ZEPHYR — When Zephyr resident Donna Heard got her life straightened out, she wanted to find a way to help others.
That’s why Heard is preparing to make a trip to her native Fort Worth on Oct. 24, were she and several accomplice will distribute “blessing bags” to the homeless. She made trips to Fort Worth around this time the previous two years.
About 20 people will travel to an area on Lancaster Street, where they will distribute nearly 800 bags with items including blankets and quilts, tarps, snacks, canned food items, laundry detergent, masks, wipes, Bibles and the “Psalm 91” book by local author Peggy Joyce Ruth.
All of the items are donated and are being stored at a building in Zephyr until they’re taken to Fort Worth. Heard said she’ll rent a U-Haul truck to transport the blessing bags.
Some of the bags were distributed earlier to homeless in Brown County, Heard said.
A group of women from the Zephyr Baptist Church made the quilts that are part of the blessing bags. Heard credited two individuals — Ann Johnson and Dorlin Gaenz — with being huge helps.
Donations have come in from all across the United States, and donations are still welcome, she said.
“For years I was a drug addict,” Heard said. “I was homeless on the streets of Fort Worth. When my life got straight I just decided that I wanted to help the people that were less fortunate.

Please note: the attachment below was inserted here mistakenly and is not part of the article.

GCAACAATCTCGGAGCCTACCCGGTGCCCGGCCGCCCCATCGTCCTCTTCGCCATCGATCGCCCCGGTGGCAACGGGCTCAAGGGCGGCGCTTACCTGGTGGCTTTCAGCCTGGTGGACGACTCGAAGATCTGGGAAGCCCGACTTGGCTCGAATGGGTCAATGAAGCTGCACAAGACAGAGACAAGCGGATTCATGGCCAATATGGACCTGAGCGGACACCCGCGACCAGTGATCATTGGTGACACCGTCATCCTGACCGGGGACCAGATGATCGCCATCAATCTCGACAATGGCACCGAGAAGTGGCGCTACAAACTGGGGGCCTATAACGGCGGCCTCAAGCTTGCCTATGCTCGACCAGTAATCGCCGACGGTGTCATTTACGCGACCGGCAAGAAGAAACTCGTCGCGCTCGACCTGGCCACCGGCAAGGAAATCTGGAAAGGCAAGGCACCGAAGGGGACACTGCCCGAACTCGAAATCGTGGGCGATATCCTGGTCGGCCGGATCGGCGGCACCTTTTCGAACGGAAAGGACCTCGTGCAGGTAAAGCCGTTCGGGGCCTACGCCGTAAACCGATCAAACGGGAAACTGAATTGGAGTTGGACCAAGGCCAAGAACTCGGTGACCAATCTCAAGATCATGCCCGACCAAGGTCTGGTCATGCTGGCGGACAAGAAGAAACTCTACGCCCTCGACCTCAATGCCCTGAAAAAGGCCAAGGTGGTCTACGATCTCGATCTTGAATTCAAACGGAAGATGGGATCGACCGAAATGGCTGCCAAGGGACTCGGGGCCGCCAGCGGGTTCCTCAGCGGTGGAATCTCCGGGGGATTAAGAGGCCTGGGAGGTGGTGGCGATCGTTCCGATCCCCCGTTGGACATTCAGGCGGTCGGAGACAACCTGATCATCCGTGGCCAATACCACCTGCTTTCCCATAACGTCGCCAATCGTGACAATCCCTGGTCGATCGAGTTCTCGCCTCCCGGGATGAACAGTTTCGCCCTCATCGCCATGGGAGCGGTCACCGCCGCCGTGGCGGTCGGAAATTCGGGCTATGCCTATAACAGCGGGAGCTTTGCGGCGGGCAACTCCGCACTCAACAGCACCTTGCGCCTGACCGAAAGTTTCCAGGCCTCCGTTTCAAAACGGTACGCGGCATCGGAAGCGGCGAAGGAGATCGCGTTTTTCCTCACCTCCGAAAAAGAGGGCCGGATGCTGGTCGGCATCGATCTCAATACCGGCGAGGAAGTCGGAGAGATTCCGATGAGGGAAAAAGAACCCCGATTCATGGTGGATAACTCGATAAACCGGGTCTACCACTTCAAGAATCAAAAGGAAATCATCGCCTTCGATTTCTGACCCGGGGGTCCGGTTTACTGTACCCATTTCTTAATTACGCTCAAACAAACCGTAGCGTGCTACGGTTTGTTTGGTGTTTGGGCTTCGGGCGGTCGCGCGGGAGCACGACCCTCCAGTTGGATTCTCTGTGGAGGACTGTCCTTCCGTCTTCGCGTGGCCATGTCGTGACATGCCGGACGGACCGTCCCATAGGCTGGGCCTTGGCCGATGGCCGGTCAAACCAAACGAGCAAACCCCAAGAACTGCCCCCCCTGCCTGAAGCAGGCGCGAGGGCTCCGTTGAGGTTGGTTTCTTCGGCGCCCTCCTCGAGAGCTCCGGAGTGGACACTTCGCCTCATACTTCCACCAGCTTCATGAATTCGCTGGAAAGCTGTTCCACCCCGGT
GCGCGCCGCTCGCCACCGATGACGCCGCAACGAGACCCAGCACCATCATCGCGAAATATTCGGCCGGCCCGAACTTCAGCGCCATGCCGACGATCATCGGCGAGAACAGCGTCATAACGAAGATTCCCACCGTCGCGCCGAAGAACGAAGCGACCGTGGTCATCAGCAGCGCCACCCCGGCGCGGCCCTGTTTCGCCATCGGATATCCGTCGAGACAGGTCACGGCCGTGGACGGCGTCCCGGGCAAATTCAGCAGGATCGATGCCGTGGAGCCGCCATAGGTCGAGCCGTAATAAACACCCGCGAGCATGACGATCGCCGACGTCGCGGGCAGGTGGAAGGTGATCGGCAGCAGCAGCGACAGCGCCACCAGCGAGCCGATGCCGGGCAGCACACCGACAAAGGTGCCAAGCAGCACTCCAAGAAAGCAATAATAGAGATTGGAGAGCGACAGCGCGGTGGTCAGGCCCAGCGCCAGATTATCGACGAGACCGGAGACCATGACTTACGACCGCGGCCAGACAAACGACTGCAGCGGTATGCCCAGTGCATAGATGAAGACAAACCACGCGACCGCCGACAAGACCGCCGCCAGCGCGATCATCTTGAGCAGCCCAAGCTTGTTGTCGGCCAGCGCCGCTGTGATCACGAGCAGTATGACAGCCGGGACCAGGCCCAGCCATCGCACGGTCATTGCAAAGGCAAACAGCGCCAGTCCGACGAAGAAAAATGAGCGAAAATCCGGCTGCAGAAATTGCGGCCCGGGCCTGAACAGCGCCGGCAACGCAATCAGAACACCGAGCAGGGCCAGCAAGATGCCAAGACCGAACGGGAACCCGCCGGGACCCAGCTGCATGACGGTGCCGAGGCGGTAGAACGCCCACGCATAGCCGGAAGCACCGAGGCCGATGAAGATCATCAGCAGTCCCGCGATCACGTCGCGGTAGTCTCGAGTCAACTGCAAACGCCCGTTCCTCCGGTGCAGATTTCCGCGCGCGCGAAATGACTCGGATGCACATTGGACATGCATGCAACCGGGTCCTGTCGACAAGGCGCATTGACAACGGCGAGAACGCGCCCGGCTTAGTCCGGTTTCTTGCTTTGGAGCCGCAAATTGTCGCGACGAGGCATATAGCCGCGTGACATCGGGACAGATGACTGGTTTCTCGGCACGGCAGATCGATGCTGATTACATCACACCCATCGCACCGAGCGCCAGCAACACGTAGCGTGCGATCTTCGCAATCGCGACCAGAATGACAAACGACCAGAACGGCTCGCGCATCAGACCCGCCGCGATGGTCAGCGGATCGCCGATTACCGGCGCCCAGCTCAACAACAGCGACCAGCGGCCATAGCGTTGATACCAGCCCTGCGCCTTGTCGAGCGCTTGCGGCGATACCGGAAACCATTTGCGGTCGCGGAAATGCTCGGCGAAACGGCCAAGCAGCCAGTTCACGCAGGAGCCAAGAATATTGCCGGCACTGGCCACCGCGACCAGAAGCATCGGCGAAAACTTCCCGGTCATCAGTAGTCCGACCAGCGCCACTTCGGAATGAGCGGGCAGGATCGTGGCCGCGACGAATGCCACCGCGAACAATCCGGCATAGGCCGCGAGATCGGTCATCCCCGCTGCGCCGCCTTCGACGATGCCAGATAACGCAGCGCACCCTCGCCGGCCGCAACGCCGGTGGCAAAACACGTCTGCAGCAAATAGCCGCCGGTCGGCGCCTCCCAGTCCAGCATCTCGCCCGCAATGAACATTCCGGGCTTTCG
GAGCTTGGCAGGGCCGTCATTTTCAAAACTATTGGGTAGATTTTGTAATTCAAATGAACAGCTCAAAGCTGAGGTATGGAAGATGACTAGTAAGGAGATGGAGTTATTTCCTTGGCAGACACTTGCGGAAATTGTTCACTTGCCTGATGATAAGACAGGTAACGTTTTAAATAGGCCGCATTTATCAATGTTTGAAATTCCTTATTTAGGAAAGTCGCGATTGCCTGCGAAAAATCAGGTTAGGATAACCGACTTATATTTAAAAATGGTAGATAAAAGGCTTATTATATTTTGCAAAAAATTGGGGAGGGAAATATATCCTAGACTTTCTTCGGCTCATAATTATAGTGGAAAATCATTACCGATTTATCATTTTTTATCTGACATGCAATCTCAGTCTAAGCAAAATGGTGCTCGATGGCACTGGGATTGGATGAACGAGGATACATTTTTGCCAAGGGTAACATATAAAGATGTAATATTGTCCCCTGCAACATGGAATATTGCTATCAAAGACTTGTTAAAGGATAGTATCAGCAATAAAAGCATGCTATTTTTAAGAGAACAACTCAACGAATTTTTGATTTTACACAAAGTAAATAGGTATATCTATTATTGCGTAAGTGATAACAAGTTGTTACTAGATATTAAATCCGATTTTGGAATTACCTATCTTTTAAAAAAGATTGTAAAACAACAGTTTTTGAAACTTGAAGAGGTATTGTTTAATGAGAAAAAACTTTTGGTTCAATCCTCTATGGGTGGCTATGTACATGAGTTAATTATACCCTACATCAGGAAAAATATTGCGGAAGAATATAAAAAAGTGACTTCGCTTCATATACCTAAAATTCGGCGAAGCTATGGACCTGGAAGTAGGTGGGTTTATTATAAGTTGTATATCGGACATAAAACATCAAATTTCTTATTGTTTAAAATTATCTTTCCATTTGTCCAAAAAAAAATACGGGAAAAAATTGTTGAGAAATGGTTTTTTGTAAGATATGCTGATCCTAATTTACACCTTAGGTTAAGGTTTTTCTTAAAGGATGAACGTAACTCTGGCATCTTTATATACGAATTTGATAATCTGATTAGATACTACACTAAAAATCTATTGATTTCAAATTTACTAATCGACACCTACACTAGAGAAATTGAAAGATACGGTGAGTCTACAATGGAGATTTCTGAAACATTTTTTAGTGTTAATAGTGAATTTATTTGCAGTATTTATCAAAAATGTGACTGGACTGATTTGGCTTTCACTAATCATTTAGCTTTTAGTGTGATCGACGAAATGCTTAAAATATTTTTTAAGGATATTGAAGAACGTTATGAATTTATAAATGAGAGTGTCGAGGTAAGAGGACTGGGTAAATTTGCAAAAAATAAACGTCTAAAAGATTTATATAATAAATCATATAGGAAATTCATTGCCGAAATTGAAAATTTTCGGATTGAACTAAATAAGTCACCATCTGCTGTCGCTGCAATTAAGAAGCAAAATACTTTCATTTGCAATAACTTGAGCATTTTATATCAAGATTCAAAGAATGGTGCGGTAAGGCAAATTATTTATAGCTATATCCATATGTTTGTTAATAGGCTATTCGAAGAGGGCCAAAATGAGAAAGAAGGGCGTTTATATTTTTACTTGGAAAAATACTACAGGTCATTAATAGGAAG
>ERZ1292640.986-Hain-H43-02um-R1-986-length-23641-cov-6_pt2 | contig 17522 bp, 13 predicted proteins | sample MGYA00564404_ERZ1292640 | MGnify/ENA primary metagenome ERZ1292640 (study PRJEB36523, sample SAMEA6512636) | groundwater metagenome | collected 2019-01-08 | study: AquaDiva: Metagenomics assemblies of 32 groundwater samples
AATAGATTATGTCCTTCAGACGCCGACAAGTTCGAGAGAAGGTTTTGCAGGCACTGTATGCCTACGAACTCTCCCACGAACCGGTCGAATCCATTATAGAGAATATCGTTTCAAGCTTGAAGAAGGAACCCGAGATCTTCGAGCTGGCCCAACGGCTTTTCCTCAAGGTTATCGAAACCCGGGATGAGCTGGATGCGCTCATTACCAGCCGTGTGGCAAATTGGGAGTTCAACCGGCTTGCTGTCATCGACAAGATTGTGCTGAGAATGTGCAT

“One lady told me because I had told her we don’t ever know for sure who that person is that we’re helping. We don’t know their story and we don’t know them. And she said, ‘you can look at it like entertaining angels.’”
Last year, Heard and those helping her took about 250 blessing bags to Fort Worth.
Heard’s mother, Evelyn Loyd, described a man and his wife who received blessing bags during a previous year. The man because ill and had to go into the hospital, Loyd said. Unable to pay the rent, the man’s wife ended up virtually living in the hospital’s parking garage, she said.
Heard owns a boutique called Bloomers and Boots, which shares space with another business called Keeler’s Korner, which is owned by Loyd.
“I’m awfully proud of her,” Loyd said of her daughter. “Let me tell you, she was on the streets for three years. I did not know if she was dead or alive. Had not heard from her. So this is a big deal in my heart.
“We’ve talked to some ladies and men too that have children that are on the streets in Fort Worth. And they don’t know where they’re at or what they’re doing. A lot of people judge the homeless and say ‘well they’re just sorry, they don’t want to work or they’re drug addicts or they’re alcoholics.’ That’s not the truth of a lot of them.”